Jeff Atwood has been considering the profitability of low-priced software, citing the iPhone App Store and discounted games prices as examples. He goes on to opine about Windows pricing:
Say the Windows 7 upgrade price was a more rational $49, or $69. I’m sure the thought of that drives the Redmond consumer surplus capturing marketing weasels apoplectic. But the Valve data – and my own gut intuition – leads me to believe that they’d actually make more money if they priced their software at the “why not?” level.
This may be good advice, but it fails to address the uniqueness of Windows, both in the present climate and historically. Microsoft has always sold most of the copies of Windows to computer manufacturers and large organizations—two groups unlikely to make impulse purchases.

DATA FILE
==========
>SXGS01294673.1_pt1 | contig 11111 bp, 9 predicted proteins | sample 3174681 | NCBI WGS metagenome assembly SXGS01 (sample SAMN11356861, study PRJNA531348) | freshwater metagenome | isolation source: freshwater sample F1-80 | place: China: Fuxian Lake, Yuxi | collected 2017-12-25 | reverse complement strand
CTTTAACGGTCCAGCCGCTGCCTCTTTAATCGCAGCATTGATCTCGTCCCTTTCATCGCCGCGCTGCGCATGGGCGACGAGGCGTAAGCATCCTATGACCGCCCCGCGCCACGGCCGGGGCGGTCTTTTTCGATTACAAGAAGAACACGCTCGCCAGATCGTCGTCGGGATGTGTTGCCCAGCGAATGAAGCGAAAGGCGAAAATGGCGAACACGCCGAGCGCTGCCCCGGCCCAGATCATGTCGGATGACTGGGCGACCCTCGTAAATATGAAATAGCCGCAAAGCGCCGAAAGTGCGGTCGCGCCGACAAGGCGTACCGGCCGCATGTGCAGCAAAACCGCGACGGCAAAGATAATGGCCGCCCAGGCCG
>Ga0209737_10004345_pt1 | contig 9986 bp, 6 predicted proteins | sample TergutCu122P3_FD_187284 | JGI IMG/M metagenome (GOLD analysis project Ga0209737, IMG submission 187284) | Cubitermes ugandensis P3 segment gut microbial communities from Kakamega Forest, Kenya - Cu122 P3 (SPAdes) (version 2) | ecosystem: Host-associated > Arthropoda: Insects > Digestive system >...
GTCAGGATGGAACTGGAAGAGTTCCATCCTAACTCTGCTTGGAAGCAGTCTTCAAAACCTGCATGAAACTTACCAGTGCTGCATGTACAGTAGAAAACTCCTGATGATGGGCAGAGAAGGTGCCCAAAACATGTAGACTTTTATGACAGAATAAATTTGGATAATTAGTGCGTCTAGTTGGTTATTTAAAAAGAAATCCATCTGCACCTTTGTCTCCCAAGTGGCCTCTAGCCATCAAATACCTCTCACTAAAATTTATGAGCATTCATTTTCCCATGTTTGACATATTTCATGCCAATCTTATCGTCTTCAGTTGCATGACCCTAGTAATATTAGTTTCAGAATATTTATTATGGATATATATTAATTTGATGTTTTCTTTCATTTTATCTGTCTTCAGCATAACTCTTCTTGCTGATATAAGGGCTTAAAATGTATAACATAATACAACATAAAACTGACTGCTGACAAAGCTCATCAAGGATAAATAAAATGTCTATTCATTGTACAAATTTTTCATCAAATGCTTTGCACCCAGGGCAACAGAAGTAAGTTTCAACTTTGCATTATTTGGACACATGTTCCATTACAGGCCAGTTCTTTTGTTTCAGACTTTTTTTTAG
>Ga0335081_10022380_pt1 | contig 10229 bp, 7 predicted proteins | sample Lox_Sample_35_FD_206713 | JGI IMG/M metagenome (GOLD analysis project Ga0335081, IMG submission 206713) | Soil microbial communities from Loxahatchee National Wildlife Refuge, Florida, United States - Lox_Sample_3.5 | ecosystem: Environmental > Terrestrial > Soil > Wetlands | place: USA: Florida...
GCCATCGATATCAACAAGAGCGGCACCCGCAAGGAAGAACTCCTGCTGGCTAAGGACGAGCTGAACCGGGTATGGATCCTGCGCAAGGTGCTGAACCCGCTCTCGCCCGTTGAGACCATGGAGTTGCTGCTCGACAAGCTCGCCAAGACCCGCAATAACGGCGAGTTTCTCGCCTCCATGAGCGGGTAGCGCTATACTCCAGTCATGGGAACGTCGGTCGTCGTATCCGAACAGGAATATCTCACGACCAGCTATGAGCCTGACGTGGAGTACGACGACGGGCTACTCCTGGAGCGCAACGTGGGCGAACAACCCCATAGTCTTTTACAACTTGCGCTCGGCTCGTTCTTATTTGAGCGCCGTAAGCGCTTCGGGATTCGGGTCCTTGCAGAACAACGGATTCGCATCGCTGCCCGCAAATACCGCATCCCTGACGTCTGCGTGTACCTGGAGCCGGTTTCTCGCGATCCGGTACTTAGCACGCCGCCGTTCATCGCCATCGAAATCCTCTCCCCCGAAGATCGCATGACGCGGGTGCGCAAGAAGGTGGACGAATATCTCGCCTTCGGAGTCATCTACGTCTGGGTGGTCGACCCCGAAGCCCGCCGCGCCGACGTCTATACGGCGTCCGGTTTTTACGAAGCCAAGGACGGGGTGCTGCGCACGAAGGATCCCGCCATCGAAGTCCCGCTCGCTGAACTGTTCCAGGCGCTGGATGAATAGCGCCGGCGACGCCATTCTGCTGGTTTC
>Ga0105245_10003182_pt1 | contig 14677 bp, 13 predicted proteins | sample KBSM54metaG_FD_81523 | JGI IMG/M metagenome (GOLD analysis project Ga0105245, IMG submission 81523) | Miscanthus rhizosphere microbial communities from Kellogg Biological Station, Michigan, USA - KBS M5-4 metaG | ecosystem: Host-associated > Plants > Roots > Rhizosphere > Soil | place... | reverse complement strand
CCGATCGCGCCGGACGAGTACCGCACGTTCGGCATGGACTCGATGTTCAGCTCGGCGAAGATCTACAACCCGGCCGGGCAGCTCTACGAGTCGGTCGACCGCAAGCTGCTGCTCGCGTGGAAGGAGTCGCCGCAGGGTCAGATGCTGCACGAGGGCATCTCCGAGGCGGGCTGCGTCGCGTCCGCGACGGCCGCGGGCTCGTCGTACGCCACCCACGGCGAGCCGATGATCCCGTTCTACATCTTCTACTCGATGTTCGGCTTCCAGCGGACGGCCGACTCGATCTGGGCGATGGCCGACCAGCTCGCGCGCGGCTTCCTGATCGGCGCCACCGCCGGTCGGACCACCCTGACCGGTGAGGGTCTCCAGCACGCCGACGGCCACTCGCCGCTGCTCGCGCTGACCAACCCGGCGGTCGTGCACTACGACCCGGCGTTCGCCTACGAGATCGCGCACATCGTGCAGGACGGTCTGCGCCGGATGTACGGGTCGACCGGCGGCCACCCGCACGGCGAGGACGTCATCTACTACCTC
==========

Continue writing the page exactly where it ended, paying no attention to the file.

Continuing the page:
Further, upgrading to Windows 7 will be “a tedious, painful process” for the vast majority of users. You can buy a game or an iPhone app for a couple of bucks, and if you don’t like it that’s not a big deal. If you try Windows 7 and don’t like it you’ve just cost yourself several hours (at least) of work.
As anyone familiar with Linux will tell you, where operating systems are concerned people have a lot of answers to “why not?” unrelated to price.